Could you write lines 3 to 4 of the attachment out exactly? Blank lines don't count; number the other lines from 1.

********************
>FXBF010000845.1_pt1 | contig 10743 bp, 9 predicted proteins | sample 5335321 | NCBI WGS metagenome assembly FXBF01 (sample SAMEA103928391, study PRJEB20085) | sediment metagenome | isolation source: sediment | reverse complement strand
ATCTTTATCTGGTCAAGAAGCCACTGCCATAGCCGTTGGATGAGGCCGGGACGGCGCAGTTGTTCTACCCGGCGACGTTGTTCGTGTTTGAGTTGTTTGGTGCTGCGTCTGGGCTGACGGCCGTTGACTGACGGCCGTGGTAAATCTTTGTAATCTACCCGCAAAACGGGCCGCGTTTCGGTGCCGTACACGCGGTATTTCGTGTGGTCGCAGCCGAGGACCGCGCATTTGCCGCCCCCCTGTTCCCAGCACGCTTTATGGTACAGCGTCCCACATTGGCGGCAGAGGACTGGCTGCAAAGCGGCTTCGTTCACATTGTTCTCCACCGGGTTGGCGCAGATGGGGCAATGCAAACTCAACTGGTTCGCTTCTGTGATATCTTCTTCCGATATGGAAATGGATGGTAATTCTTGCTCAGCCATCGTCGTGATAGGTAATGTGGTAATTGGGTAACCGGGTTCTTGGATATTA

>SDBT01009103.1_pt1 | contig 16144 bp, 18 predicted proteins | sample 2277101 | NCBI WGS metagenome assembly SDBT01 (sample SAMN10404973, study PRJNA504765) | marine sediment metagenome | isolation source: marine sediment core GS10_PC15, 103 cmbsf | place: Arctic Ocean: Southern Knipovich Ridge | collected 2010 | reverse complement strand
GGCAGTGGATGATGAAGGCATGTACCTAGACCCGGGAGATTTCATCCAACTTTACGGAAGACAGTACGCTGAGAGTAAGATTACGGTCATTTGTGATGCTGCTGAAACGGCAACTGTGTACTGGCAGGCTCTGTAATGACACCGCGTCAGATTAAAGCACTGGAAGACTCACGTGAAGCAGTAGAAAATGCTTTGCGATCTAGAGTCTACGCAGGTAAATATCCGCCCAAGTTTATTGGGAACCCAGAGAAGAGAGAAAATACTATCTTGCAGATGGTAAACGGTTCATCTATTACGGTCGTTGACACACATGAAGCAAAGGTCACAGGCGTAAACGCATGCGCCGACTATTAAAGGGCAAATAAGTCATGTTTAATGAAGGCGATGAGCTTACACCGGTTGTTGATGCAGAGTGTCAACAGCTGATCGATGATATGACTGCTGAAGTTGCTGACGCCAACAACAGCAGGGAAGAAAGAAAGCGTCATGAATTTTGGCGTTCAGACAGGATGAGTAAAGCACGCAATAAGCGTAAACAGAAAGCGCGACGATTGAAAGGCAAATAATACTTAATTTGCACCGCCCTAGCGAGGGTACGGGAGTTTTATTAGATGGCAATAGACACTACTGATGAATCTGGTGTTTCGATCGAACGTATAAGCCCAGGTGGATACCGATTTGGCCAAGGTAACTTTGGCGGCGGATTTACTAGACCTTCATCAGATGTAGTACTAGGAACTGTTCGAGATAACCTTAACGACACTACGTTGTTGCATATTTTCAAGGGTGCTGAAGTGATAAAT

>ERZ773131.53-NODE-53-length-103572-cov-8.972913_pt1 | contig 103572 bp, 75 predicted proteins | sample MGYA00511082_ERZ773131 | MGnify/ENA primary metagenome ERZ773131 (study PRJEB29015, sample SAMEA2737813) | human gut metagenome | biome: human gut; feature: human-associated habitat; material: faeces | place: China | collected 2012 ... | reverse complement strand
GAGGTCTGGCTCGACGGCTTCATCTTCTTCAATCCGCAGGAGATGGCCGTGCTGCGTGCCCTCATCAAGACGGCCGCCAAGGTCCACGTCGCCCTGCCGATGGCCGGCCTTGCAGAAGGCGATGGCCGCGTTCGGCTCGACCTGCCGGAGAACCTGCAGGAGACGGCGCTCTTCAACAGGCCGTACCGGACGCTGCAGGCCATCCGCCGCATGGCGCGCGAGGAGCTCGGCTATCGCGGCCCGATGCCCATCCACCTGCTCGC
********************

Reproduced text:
>SDBT01009103.1_pt1 | contig 16144 bp, 18 predicted proteins | sample 2277101 | NCBI WGS metagenome assembly SDBT01 (sample SAMN10404973, study PRJNA504765) | marine sediment metagenome | isolation source: marine sediment core GS10_PC15, 103 cmbsf | place: Arctic Ocean: Southern Knipovich Ridge | collected 2010 | reverse complement strand
GGCAGTGGATGATGAAGGCATGTACCTAGACCCGGGAGATTTCATCCAACTTTACGGAAGACAGTACGCTGAGAGTAAGATTACGGTCATTTGTGATGCTGCTGAAACGGCAACTGTGTACTGGCAGGCTCTGTAATGACACCGCGTCAGATTAAAGCACTGGAAGACTCACGTGAAGCAGTAGAAAATGCTTTGCGATCTAGAGTCTACGCAGGTAAATATCCGCCCAAGTTTATTGGGAACCCAGAGAAGAGAGAAAATACTATCTTGCAGATGGTAAACGGTTCATCTATTACGGTCGTTGACACACATGAAGCAAAGGTCACAGGCGTAAACGCATGCGCCGACTATTAAAGGGCAAATAAGTCATGTTTAATGAAGGCGATGAGCTTACACCGGTTGTTGATGCAGAGTGTCAACAGCTGATCGATGATATGACTGCTGAAGTTGCTGACGCCAACAACAGCAGGGAAGAAAGAAAGCGTCATGAATTTTGGCGTTCAGACAGGATGAGTAAAGCACGCAATAAGCGTAAACAGAAAGCGCGACGATTGAAAGGCAAATAATACTTAATTTGCACCGCCCTAGCGAGGGTACGGGAGTTTTATTAGATGGCAATAGACACTACTGATGAATCTGGTGTTTCGATCGAACGTATAAGCCCAGGTGGATACCGATTTGGCCAAGGTAACTTTGGCGGCGGATTTACTAGACCTTCATCAGATGTAGTACTAGGAACTGTTCGAGATAACCTTAACGACACTACGTTGTTGCATATTTTCAAGGGTGCTGAAGTGATAAAT